DeepCopy has been added which allows you to create an exact copy of your objects which is useful for business application rollback/cancel semantics.

## Appendix v2.0.0

Finally got round to adding Unit Tests to the project (mostly because of some embarrassing bugs that showed up in the changes), hopefully the tests cover the majority of use cases, and I will add more in the future.

Also by popular demand you can now deseialize root level basic value types, Lists and Dictionaries. So you can use the following style code :

var o = fastJSON.JSON.Instance.ToObject<List<Retclass>>(s); // return a generic list

var o = fastJSON.JSON.Instance.ToObject<Dictionary<Retstruct, Retclass>>(s); // return a dictionary


A breaking change in this version is the Parse() method now returns number formats as long and decimal not string values, this was necessary for array returns and compliance with the json format (keep the type information in the original json, and not loose it to strings).  So the following code is now working :

List<int> ls = new List<int>();
ls.AddRange(new int[] { 1, 2, 3, 4, 5, 10 });
var s = fastJSON.JSON.Instance.ToJSON(ls);
var o = fastJSON.JSON.Instance.ToObject(s); // long[] {1,2,3,4,5,10}


Be aware that if you do not supply the type information the return will be longs not ints.  To get what you expect use the following style code:

var o = fastJSON.JSON.Instance.ToObject<List<int>>(s); // you get List<int>

Check the unit test project for sample code regarding the above cases.

## Appendix v2.0.3 -  Silverlight Support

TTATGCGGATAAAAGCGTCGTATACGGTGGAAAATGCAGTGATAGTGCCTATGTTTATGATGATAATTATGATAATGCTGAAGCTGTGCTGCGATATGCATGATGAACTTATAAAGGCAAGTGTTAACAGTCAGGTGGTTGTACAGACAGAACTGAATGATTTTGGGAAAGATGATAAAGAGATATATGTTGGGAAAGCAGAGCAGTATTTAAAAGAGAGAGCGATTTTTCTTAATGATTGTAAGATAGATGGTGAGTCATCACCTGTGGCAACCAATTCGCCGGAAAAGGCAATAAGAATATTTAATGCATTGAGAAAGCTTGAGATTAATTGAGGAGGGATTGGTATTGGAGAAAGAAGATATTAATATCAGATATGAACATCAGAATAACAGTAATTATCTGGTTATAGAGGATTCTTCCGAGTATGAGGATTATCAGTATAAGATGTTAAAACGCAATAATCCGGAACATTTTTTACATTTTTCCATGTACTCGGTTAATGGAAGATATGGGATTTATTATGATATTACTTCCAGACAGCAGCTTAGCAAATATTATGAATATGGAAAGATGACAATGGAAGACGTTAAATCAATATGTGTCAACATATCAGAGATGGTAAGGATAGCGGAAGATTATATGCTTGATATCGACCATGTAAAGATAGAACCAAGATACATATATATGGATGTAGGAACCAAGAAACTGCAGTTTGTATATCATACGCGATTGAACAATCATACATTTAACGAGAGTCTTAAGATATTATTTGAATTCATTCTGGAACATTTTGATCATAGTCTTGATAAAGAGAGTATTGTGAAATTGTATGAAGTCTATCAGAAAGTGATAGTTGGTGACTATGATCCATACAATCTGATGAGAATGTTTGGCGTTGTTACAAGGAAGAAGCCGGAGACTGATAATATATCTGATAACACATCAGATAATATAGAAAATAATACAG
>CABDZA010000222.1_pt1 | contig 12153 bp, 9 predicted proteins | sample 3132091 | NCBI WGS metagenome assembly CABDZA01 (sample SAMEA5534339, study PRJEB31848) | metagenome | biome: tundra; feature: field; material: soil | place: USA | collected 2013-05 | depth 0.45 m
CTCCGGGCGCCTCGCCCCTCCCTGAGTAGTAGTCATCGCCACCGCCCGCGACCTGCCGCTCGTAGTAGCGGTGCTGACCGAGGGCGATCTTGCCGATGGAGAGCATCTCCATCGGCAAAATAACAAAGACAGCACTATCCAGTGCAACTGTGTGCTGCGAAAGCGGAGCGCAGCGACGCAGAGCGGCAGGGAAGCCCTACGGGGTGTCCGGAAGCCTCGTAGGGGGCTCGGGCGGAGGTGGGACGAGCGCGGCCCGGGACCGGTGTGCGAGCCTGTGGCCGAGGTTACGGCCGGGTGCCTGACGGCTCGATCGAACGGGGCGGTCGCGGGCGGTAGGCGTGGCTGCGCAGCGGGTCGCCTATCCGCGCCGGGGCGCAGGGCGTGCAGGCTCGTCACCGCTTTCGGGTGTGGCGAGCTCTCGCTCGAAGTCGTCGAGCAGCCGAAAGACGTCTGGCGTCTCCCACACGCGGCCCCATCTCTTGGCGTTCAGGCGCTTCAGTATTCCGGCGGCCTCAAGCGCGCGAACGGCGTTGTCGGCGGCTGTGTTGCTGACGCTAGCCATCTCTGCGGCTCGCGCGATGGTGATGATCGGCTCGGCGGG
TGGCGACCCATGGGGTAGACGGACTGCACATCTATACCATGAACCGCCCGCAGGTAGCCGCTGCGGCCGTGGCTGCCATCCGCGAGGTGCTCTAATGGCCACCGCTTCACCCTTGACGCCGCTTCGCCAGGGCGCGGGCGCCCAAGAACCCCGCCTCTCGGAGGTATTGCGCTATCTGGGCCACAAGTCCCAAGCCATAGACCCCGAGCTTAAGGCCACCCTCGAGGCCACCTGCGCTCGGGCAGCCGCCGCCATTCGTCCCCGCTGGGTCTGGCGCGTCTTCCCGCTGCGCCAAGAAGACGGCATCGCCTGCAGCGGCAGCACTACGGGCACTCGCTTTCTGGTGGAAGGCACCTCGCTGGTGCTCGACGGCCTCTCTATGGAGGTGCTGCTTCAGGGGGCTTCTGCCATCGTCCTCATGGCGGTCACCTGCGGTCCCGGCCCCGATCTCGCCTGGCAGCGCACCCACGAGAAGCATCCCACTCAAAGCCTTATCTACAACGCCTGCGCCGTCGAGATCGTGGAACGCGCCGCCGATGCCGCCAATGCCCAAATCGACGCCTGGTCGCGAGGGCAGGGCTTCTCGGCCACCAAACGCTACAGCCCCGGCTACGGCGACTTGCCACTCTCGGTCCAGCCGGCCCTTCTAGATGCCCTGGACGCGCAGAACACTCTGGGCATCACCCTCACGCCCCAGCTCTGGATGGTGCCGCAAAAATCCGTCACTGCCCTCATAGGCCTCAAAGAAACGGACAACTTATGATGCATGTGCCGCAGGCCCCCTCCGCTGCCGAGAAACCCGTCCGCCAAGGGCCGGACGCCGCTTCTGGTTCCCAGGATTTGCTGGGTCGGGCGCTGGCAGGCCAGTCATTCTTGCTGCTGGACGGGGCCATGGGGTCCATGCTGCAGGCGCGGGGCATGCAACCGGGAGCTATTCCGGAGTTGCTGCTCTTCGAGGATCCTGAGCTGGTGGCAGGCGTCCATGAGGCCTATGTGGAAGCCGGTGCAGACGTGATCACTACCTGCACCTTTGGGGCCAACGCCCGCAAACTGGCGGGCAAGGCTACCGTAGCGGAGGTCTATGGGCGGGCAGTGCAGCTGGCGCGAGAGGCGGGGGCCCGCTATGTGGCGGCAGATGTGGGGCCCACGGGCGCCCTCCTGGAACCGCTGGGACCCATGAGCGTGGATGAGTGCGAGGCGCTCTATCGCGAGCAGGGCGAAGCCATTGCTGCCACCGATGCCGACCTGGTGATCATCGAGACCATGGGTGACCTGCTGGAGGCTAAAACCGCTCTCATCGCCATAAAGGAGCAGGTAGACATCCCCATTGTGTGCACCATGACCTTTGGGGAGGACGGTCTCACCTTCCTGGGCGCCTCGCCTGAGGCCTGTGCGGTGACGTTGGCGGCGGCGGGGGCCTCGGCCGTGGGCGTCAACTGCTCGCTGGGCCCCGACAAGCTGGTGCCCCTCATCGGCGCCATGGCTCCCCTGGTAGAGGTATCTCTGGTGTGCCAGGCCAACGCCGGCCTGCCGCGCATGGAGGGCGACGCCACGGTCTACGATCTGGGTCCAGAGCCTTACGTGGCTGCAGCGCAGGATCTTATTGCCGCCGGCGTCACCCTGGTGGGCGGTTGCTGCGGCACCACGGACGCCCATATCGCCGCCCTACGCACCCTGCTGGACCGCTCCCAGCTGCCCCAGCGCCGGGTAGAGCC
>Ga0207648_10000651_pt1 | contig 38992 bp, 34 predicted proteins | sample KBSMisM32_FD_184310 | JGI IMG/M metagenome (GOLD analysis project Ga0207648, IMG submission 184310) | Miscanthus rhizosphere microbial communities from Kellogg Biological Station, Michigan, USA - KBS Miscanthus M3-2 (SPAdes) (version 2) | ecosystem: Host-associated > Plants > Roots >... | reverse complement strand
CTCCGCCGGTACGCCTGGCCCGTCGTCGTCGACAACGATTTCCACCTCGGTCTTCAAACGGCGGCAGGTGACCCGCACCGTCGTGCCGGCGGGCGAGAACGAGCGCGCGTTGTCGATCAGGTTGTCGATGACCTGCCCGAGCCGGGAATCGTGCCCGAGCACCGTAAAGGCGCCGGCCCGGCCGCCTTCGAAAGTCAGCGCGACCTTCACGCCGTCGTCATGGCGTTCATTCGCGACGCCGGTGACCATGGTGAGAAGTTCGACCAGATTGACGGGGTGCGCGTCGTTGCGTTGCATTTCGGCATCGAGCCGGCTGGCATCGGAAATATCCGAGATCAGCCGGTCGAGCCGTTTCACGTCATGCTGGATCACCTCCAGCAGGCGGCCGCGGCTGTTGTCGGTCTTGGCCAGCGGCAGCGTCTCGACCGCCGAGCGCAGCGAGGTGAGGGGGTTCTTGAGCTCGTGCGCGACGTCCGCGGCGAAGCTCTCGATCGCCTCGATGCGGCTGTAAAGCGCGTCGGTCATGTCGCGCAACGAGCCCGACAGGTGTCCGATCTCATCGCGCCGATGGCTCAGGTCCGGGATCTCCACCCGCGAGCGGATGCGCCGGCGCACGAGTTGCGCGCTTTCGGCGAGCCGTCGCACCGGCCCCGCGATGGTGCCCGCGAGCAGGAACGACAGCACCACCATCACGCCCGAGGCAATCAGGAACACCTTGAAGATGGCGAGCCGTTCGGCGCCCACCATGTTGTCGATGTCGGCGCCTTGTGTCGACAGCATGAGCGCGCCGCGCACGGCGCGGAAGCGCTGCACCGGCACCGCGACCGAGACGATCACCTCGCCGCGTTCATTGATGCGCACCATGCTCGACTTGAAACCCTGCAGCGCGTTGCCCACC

Microsoft in their infinate wisdom has removed some functionality which was in Silverlight4 from Silverlight5. So fastJSON will not build or work on Silverlight5.

## Appendix v2.0.10 - MonoDroid Support

In this release I have added a MonoDroid project file and fastJSON now compiles and works on Android devices running the excellent work done by Miguel de Icaza and his team at Xamarin. This is what Silverlight should have been and I am really excited about this as it will open a lot of opportunities one of which is the new RaptorDB

## Appendix v2.0.11 - Unicode Changes

My apologies to everyone regarding my misreading of the JSON standard regarding Unicode, my interpretation was that the output should be in ASCII format and hence all non ASCII characters should be in the \uxxxx format.

In this version you can control the output format with the UseEscapedUnicode parameter and all the strings will be in Unicode format (no \uxxxx), the default is true for backward compatibility.

## Appendix - fastJSON vs Json.net rematch

After being contacted by James Newton King for a retest with his new version of Json.net which is v5r2, I redid the tests and here is the results (times are in milliseconds):

As you can see there are 5 test and the AVG column is the average of the last 4 tests so to exclude the startup of each library, the DIFF column is the difference between the two libraries and fastJSON being the base of the test.

Things to note :

• fastJSON is about 2x faster than Json.net in both serialize and deserialize.
• Json.net is about 1.5-2x faster that it's previous versions which is a great job of optimizatons done and congratualtions in order.

## History

• Initial Release : 2011/02/20
• Update v1.1 : 26% performance boost on dataset deserialization, corrected ServiceStack name
• Update v1.2 : System.DBNull serialized to null, CultureInfo fix for numbers, Readonly properties handled correctly
• Update v1.3 : Removed unused code (lines now at 780), Property comma fix
• Update v1.4 : Heavy optimizations (serializer 3% faster, deserializer  50% faster, dataset serializer 46% faster, dataset deserializer 26% faster) [ now officially faster than the serializer ServiceStack in all test even on .net 3.5]